This is part of the Porthkennack series where a number of authors get to play in the same fictional Cornish town and give us interesting and well written m/m romances.. I love Merrow’s style of writing which seems superficially casual but in fact is layered with a deep knowledge of regional micro-cultures, speech patterns and little known facts. Devan, a motor mechanic of mixed race, adopted then orphaned, is seeking his birth family, and in the process meets Kyle, a barrister diagnosed with narcolepsy and cataplexy. It’s a fascinating story with great minor characters too. Highly recommended.
The Science of Discworld by Terry Pratchett, Ian Stewart and Jack Cohen*****
The science chapters which alternate with a Discworld story ( a novella rather than a novel) are almost as fascinating as the discussions held by the wizards of Unseen University. I struggled with the astronomy sections – this is a subject well outside my comfort zone – but the evolution and paleontology parts were fine so I have to assume the science contributors know what they’re talking about when it comes to the cosmos, and I did learn something about the universe even if I might not remember it all or be able to recount what I read. The wizards, you see, have a project on the go, which involves creating a world and indeed a universe, and watching it develop. I will be requesting the later books in the same mini-series as future gifts. This one was a birthday present and I am truly grateful for it. Highly recommended.
Academia Obscura by Glen Wright*****
This is a book to dip into rather than read in a linear fashion. It’s a wonderfully funny and informative account of academic publishing. I subscribed to it on Unbound and am pleased with the book. Though I think I’ve said in the past that I am not going to use Unbound again – it’s anyone’s guess as to when you get your copy (or a copy you want to give someone else) and the touted access to the writer’s thoughts as they complete their work is not particularly interesting. This was the last of the books I’d subscribed to in a rush of enthusiasm. Worth reading and now available on Amazon at a reasonable price so it would make a good Christmas gift for any academics in your life.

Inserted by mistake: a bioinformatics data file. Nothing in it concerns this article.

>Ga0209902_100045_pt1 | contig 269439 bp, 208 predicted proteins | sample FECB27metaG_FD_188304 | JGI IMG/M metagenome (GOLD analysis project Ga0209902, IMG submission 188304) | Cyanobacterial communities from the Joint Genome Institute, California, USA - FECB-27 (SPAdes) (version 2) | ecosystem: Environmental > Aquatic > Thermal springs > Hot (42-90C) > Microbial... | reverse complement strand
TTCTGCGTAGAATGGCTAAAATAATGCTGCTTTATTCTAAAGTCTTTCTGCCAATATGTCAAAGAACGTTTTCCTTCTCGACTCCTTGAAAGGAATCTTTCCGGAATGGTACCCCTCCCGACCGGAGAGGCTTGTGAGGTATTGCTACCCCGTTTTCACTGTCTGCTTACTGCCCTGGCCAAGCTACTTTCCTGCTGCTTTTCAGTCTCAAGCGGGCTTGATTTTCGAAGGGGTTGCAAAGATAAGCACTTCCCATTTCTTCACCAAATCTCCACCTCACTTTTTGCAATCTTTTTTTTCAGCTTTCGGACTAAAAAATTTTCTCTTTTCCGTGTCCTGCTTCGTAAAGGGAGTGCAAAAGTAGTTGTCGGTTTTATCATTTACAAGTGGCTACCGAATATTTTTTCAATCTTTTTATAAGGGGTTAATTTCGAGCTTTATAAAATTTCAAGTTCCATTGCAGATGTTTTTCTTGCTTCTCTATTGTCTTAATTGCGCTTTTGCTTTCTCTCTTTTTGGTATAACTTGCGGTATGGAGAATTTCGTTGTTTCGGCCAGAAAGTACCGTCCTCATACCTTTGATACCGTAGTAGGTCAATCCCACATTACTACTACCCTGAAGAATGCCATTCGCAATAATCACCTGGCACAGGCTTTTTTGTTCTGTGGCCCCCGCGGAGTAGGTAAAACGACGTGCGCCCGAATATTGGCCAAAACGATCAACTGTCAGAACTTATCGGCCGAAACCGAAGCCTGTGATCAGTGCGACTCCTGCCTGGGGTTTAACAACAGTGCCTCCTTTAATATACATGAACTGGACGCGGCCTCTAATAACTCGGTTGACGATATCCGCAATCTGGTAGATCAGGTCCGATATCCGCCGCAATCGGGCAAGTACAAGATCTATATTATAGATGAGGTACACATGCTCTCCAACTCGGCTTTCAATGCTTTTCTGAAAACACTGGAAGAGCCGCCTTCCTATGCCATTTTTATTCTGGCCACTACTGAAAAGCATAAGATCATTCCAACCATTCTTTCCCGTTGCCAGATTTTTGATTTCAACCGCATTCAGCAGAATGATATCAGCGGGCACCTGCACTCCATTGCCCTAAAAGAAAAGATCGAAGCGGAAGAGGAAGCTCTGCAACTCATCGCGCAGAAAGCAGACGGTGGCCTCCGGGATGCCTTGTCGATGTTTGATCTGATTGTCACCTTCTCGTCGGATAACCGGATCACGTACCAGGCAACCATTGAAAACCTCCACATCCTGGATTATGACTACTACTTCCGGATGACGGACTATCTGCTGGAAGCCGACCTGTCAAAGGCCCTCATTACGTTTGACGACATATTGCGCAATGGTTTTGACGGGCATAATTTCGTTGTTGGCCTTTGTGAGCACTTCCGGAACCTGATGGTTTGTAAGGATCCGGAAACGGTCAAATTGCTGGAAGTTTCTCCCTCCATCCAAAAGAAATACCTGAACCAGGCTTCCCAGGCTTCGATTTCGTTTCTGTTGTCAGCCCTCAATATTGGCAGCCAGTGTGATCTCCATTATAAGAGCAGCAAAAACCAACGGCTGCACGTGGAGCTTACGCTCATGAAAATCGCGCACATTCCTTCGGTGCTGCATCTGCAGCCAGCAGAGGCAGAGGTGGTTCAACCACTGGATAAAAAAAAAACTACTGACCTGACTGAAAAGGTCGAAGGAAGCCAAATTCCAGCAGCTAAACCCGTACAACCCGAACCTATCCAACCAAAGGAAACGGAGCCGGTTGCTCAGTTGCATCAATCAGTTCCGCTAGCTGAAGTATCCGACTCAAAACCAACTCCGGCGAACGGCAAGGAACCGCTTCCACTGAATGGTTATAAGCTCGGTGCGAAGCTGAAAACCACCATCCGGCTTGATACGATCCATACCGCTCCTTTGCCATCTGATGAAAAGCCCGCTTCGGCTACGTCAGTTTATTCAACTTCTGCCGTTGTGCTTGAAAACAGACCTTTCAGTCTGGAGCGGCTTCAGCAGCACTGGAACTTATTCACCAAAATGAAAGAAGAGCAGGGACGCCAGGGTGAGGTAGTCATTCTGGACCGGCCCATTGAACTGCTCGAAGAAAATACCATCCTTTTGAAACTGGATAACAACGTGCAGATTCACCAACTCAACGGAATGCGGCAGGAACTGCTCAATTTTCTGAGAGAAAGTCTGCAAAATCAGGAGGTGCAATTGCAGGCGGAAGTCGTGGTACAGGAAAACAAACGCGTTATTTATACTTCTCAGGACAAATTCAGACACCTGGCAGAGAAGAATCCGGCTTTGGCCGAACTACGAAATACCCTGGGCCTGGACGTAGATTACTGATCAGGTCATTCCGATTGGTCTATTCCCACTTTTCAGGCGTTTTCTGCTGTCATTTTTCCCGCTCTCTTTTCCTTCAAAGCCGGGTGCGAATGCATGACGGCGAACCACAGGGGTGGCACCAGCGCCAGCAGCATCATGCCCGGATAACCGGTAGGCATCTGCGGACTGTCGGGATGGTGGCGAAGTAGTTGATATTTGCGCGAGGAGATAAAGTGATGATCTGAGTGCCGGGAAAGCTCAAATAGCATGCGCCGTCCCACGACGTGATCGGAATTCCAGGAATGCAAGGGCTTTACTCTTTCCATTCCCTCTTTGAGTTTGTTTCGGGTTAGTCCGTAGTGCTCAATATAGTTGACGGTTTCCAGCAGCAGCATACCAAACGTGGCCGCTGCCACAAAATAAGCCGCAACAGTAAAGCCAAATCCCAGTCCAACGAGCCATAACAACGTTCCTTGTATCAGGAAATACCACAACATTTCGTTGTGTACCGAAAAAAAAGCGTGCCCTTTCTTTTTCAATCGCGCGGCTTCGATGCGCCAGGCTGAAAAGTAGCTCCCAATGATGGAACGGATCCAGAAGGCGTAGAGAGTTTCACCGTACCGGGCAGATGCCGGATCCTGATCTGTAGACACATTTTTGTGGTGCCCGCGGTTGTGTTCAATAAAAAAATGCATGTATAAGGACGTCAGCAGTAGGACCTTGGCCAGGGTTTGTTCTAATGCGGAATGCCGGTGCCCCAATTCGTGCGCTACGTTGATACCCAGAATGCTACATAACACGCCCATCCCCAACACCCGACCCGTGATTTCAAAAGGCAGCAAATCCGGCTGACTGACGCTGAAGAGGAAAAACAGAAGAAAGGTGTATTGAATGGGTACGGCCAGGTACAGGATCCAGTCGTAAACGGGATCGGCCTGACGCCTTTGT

Somehow, I bypassed any good-but-not-outstanding books this month and ended up with three three star ones:
Hex in the City edited by Kerrie Hughes (In the Fiction River series)***
This book was meant to be the cutting edge of urban fantasy, a theme that appeals to me. But the collection of stories was not brilliant. I have read much better examples elsewhere, even by some of the writers ‘showcased’ here (e.g. Seanan McGuire). There was nothing dire, but equally nothing special. I bought this as part of a Women in Fantasy story bundle and I hope the other books in the set are better than this one. The only story that has really stayed with me is Somebody Else’s Problem by Annie Bellet and I might look for this author again. Bellet introduces the idea of ‘a future/ alternate Detroit where magic is only somewhat legal and rats are used to sniff out the illegal magic.’ The only other story worth mentioning is The Scottish Play by Kristine Kathryn Rusch who helped edit the collection and gave us her own version of magic in theatreland. The proofreading (on all the contents) could have used some work. Worth reading if you find it at the library but not worth paying for.